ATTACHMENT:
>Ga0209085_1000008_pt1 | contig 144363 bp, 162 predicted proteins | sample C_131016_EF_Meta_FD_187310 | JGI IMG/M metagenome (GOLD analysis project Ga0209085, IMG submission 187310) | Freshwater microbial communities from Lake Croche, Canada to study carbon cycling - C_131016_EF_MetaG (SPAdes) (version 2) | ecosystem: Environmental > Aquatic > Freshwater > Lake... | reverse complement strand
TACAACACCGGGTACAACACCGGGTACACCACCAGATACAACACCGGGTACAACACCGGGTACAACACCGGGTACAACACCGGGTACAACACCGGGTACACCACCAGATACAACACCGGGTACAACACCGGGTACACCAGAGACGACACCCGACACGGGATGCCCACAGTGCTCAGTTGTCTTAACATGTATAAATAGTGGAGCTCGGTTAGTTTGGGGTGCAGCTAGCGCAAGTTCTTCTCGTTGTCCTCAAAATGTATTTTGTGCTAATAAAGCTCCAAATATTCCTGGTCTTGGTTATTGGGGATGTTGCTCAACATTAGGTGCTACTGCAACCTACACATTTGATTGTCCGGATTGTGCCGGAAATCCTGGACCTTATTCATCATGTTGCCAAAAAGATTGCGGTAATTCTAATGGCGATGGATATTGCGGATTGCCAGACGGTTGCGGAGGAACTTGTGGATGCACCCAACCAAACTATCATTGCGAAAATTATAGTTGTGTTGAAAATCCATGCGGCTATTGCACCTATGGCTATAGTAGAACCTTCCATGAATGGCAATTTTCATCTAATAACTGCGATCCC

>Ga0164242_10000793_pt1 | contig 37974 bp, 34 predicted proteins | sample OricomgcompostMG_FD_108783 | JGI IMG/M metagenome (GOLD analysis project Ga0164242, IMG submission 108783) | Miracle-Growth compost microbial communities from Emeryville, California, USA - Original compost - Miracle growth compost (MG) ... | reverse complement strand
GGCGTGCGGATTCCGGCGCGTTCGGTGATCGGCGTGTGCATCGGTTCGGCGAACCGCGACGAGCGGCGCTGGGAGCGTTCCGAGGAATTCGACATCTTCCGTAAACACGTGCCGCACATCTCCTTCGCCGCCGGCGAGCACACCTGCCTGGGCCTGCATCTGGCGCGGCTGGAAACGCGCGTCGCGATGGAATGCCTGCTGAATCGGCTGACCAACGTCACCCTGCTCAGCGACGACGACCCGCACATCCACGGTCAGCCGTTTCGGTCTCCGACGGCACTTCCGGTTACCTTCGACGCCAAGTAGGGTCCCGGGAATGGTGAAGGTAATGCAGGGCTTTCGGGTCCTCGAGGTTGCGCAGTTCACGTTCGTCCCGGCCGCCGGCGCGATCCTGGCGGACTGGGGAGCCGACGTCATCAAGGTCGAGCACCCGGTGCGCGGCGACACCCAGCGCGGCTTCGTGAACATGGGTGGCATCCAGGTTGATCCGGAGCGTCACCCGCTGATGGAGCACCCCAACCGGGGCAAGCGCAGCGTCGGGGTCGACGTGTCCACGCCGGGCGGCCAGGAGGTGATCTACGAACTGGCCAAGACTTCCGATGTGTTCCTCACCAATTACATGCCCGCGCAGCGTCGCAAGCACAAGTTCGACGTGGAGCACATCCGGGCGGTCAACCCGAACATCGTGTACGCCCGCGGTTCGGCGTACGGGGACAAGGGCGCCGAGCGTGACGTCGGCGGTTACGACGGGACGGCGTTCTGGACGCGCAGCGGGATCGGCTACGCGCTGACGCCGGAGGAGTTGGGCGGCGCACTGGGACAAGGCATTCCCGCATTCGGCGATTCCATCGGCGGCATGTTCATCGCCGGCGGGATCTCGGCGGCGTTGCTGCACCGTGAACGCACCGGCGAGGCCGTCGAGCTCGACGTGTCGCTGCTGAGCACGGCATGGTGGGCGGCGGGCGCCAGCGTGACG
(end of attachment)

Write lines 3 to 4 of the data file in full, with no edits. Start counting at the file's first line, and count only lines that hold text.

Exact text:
>Ga0164242_10000793_pt1 | contig 37974 bp, 34 predicted proteins | sample OricomgcompostMG_FD_108783 | JGI IMG/M metagenome (GOLD analysis project Ga0164242, IMG submission 108783) | Miracle-Growth compost microbial communities from Emeryville, California, USA - Original compost - Miracle growth compost (MG) ... | reverse complement strand
GGCGTGCGGATTCCGGCGCGTTCGGTGATCGGCGTGTGCATCGGTTCGGCGAACCGCGACGAGCGGCGCTGGGAGCGTTCCGAGGAATTCGACATCTTCCGTAAACACGTGCCGCACATCTCCTTCGCCGCCGGCGAGCACACCTGCCTGGGCCTGCATCTGGCGCGGCTGGAAACGCGCGTCGCGATGGAATGCCTGCTGAATCGGCTGACCAACGTCACCCTGCTCAGCGACGACGACCCGCACATCCACGGTCAGCCGTTTCGGTCTCCGACGGCACTTCCGGTTACCTTCGACGCCAAGTAGGGTCCCGGGAATGGTGAAGGTAATGCAGGGCTTTCGGGTCCTCGAGGTTGCGCAGTTCACGTTCGTCCCGGCCGCCGGCGCGATCCTGGCGGACTGGGGAGCCGACGTCATCAAGGTCGAGCACCCGGTGCGCGGCGACACCCAGCGCGGCTTCGTGAACATGGGTGGCATCCAGGTTGATCCGGAGCGTCACCCGCTGATGGAGCACCCCAACCGGGGCAAGCGCAGCGTCGGGGTCGACGTGTCCACGCCGGGCGGCCAGGAGGTGATCTACGAACTGGCCAAGACTTCCGATGTGTTCCTCACCAATTACATGCCCGCGCAGCGTCGCAAGCACAAGTTCGACGTGGAGCACATCCGGGCGGTCAACCCGAACATCGTGTACGCCCGCGGTTCGGCGTACGGGGACAAGGGCGCCGAGCGTGACGTCGGCGGTTACGACGGGACGGCGTTCTGGACGCGCAGCGGGATCGGCTACGCGCTGACGCCGGAGGAGTTGGGCGGCGCACTGGGACAAGGCATTCCCGCATTCGGCGATTCCATCGGCGGCATGTTCATCGCCGGCGGGATCTCGGCGGCGTTGCTGCACCGTGAACGCACCGGCGAGGCCGTCGAGCTCGACGTGTCGCTGCTGAGCACGGCATGGTGGGCGGCGGGCGCCAGCGTGACG